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Ghana Bailout Test, Moody’s Gripe: Africa CEO Forum Latest

Ghana’s next presidential elections will test the government’s commitment to implementing economic reforms that are required under a $3 billion International Monetary Fund bailout program.

The West African nation is scheduled to hold elections in December 2024. That’ll be midway through the three-year package approved last month. It provided an immediate disbursement of $600 million, with further payments to be made subject to regular reviews by the fund.

“One of the weaknesses in Ghana over the years has been these election-related spending cycles,” Abebe Aemro Selassie, who heads the IMF’s Africa Department, said in an interview at the Africa CEO Forum in Abidjan, Ivory Coast. “That I think has done a lot to undermine confidence in public accounts in Ghana.”

Moody’s Rejects Criticism of African Ratings Work (June 6, 11:15 a.m.) 

Moody’s Investors Service said it focuses on the risk of default when determining debt ratings and that criticism of its assessments in Africa is unwarranted. 

“I don’t accept the word that we are not fair,” Aurelien Mali, a Moody’s vice president and senior credit officer, said in an interview at the Africa CEO Forum in Abidjan, Ivory Coast. “We use the same approach to calibrate the same risk. We have ratings in Africa that are comparable to ratings in Latin America, Eastern Europe, East Asia.” 

At least 19 African nations are either at high risk of — or already in — debt distress, in part due to the fallout from the Covid pandemic and Russia’s invasion of Ukraine, according to the IMF. Many have sub-par investment grade ratings, which have pushed up their borrowings costs and some have been shut out of the debt markets altogether.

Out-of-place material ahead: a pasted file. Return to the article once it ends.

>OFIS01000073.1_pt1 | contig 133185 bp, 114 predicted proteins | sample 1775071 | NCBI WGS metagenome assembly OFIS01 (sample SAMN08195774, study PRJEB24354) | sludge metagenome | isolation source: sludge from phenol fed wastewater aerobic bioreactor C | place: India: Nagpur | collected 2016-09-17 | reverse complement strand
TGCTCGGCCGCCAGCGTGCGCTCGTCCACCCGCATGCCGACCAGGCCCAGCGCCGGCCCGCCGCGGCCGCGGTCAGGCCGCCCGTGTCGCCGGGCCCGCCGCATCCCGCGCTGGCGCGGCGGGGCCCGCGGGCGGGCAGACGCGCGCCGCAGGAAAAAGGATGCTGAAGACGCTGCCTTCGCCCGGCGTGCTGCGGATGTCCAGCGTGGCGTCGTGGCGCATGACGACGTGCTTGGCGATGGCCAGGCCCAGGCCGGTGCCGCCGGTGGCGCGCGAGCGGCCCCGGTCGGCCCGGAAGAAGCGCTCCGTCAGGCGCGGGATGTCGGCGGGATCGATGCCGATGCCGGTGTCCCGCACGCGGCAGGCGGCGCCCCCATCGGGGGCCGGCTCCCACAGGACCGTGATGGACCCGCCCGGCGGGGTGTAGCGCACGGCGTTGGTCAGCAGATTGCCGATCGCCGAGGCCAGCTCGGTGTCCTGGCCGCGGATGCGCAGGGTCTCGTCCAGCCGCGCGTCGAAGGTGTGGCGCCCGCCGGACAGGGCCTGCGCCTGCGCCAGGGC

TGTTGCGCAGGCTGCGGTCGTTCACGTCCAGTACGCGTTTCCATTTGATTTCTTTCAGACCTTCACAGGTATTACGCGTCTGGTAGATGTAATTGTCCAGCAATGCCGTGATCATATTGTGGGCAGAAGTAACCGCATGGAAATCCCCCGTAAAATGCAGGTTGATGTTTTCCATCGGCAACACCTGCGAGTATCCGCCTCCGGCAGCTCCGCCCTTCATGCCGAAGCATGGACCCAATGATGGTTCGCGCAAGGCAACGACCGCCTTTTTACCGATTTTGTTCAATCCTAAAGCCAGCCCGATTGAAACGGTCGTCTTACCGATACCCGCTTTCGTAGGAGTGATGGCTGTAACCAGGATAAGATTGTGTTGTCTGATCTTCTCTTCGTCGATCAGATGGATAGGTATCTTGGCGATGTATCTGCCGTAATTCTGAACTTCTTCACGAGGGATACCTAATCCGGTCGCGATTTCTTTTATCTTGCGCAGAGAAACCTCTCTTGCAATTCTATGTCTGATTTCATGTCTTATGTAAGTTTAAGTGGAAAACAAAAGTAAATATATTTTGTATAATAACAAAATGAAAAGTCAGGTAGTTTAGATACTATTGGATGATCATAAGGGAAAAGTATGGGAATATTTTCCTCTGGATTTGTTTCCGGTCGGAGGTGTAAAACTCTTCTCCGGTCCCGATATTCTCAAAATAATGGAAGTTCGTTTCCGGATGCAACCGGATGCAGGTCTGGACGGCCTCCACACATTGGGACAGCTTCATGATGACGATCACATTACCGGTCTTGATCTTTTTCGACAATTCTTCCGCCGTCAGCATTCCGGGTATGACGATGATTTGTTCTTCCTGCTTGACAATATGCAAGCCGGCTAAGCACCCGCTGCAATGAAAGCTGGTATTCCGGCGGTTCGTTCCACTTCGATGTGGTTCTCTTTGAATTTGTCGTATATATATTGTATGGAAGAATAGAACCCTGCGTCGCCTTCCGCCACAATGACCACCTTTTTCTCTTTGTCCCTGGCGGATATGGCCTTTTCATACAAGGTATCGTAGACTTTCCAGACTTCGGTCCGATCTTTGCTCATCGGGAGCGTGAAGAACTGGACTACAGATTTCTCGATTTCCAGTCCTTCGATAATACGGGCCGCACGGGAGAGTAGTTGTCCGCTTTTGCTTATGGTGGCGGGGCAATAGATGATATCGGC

Total in Talks With South Africa to Supply Gas-Fired Power (June 6, 10:46 a.m.)

TotalEnergies SE is working with South Africa’s government to supply the energy-starved nation with gas to generate electricity, according to Ronan Huitric, the company’s vice president of business development.

“We have a project that is trying to supply 3 gigawatts” of power from liquefied natural gas, he said in an interview at the Africa CEO Forum. “It will be sold at a rate competitive enough if one considers the value and benefits it will have on the climate as against the use of coal, and much more beneficial than not having electricity.” 

The gas could be sourced on the international market, with Mozambique, Qatar, Nigeria or the US possible sources, according to Huitric. Total had previously indicated that the fuel could be imported through the Matola port, near the Mozambican capital of Maputo.

Eni Sees no Risk of African Energy Assets Being Stranded (June 5, 5p.m.)

Eni SpA doesn’t see a risk of its energy assets in Africa becoming stranded as the world migrates to cleaner formers of energy, said Guido Brusco, the company’s chief operating officer for natural resources. 

“The combination of a shortage of investment and Russia’s invasion of Ukraine showed just how fragile the energy supply chain really is,” he told the forum. “A jump from the current mix to totally renewable is just not possible. We have to provide the cheapest energy to the people to allow the economy to grow.”

Source : Financial Post